Research Topic

Potential of Epigenetic Therapies in non-cancerous conditions

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It has become increasingly clear that aberrant epigenetic regulatory mechanisms are a major element not only in cancer [1] but also in the setting of non-cancerous disease. ...

It has become increasingly clear that aberrant epigenetic regulatory mechanisms are a major element not only in cancer [1] but also in the setting of non-cancerous disease.
Epigenetics originally invoked the notion of stable and heritable gene expression changes that are not due to changes in the primary DNA sequence. Two levels of epigenetic gene regulation can now be envisaged: the classic form involving stable heritable changes and enhanced epigenetic modifications, which can be regarded as regulatory mechanisms orchestrating inducible responses at the cellular level which may or may not be heritable. Current epigenetic mechanisms involve the following: DNA CpG methylation, histone post-translational modifications (PTMs), histone variants, and noncoding RNA (ncRNA). Aberrant epigenetic regulation of gene expression is now known to be important in the pathogenesis of various diseases, including cancer [2].
For example, while it is well established that mutations exist in the epigenetic machinery in cancer [3], it is often overlooked that mutations in proteins such as Maturity onset diabetes of the young (MODY) can affect their ability to bind to the epigenetic regulatory machinery [4], while mutant Huntingtin protein can disrupt the nuclear localization of KAT3A (CBP) [5], or affect histone ubiquitination [6].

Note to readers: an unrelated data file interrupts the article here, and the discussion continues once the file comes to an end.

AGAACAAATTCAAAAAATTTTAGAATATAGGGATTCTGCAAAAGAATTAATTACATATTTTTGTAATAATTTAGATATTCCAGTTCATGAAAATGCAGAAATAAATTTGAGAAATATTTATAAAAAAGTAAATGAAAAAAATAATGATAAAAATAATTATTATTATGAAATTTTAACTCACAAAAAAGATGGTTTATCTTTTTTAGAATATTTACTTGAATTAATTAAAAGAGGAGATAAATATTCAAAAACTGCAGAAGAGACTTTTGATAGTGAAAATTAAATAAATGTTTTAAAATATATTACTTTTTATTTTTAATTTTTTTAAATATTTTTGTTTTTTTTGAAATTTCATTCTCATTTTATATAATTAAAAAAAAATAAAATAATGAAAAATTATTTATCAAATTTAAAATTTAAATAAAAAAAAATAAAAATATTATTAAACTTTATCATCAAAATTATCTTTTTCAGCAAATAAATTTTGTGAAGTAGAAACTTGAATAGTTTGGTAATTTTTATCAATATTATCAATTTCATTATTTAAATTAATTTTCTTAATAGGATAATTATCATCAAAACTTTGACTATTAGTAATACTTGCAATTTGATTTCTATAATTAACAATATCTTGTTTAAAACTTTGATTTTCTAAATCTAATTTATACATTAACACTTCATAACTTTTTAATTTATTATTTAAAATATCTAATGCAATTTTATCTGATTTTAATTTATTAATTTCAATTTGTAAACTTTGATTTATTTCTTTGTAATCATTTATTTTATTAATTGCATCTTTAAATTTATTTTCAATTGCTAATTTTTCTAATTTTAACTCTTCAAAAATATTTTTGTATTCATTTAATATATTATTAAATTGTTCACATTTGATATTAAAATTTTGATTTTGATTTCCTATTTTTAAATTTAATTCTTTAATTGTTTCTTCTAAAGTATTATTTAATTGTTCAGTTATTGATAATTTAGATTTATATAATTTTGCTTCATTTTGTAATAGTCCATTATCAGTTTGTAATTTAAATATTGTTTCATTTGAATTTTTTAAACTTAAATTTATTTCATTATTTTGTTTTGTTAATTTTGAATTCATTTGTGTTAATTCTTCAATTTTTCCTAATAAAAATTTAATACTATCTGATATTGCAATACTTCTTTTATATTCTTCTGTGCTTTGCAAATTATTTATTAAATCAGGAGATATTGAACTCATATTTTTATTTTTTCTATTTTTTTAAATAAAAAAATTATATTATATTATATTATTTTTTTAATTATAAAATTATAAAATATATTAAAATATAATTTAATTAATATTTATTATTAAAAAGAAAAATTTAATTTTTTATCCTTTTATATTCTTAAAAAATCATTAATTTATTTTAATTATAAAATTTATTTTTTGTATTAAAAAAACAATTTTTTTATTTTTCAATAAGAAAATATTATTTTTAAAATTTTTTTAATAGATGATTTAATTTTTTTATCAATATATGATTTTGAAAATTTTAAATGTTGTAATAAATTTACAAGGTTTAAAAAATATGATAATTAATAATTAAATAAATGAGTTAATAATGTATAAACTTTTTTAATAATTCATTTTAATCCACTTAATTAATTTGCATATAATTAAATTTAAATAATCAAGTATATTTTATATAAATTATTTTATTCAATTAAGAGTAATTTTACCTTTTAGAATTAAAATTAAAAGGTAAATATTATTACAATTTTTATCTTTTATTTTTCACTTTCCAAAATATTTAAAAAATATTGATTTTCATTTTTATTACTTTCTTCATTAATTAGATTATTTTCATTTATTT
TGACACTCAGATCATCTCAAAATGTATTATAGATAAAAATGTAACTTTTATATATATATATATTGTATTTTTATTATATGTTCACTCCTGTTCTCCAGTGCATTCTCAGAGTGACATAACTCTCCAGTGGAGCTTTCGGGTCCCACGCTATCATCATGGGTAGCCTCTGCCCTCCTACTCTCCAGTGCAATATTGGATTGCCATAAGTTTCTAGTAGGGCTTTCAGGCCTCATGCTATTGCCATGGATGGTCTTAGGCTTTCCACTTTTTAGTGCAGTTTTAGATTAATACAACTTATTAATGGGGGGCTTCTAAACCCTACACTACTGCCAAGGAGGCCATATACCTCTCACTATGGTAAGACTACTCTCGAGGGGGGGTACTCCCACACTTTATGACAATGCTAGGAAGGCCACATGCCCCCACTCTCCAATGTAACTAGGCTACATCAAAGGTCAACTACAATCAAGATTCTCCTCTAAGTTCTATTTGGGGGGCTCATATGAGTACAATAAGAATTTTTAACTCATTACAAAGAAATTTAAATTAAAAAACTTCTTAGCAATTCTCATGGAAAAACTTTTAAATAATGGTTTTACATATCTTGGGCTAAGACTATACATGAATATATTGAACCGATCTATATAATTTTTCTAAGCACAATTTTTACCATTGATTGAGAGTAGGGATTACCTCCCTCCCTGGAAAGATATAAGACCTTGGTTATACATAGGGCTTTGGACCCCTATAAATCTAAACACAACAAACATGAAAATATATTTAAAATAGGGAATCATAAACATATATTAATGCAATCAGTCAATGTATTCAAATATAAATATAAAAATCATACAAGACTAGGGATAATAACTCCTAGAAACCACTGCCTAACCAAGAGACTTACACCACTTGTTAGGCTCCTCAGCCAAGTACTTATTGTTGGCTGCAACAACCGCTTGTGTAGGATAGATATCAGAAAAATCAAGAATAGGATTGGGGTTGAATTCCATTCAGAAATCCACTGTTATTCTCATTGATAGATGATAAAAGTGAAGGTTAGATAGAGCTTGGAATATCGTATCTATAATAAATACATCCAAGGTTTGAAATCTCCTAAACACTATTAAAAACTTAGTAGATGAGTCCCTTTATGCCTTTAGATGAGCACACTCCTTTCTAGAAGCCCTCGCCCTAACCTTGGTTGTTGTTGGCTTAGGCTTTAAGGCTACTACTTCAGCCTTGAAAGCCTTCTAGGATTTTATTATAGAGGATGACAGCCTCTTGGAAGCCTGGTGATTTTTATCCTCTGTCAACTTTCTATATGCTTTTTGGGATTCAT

As such disruption of appropriate epigenetic regulation of gene expression plays critical roles within the non-cancerous setting. This has implications in many areas of human health including metabolism, immunity, reproduction and aging.
Dysregulated epigenetic regulation may therefore lead to an increased risk of disease/ill health including lupus, diabetes, multiple sclerosis and other neurodegenerative conditions [4-8]. As such targeting the epigenetic machinery in health and disease may have either preventative or direct benefit in the treatment of many illnesses/diseases outside of the cancer setting. Examples of such include the potential to increase insulin sensitivity (9), activate latent viruses for clearance by existing anti-viral therapies (10), or alleviate symptoms of diseases such as arthritis (11) or enhance production/generation of biologically relevant stem cells for therapeutic purposes (12).
Clearly dysregulated epigenetics is not restricted to cancer. This Research Topic will explore the evidence for and therapeutic potential of targeting the epigenome within non-cancerous settings.

References
1. Baylin SB, Jones PA. (2011). Nat Rev Cancer. 11(10):726-34.
2. Teperino R, Lempradl A, Pospisilik JA. (2013). Cell Mol Life Sci. 70(9):1609-21.
3. Dawson MA, Kouzarides T. (2012). Cell. 150(1):12-27.
4. Gray, SG and DeMeyts, P. (2005). Diabetes Metab Res Rev. 21(5):416-33.
5. Gray SG. (2011). Epigenomics. 3(4):431-50.
6. Gray SG. (2011). Clin Epigenetics. 2(2):257-77.
7. Gray SG, Dangond F. (2006). Epigenetics. 1(2):67-75.
8. Gray SG (2013). Arthritis Res Ther. 15(2):207.
9. Xiao C, Giacca A, Lewis GF. (2011). Diabetes. 60(3):918-24.
10. Liang Y, et al. (2013). Sci Transl Med. 5(167):167ra5.
11. Vojinovic J, et al. (2011). Arthritis Rheum. 63(5):1452-8.
12. Papp B, Plath K. (2013). Cell. 152(6):1324-43.


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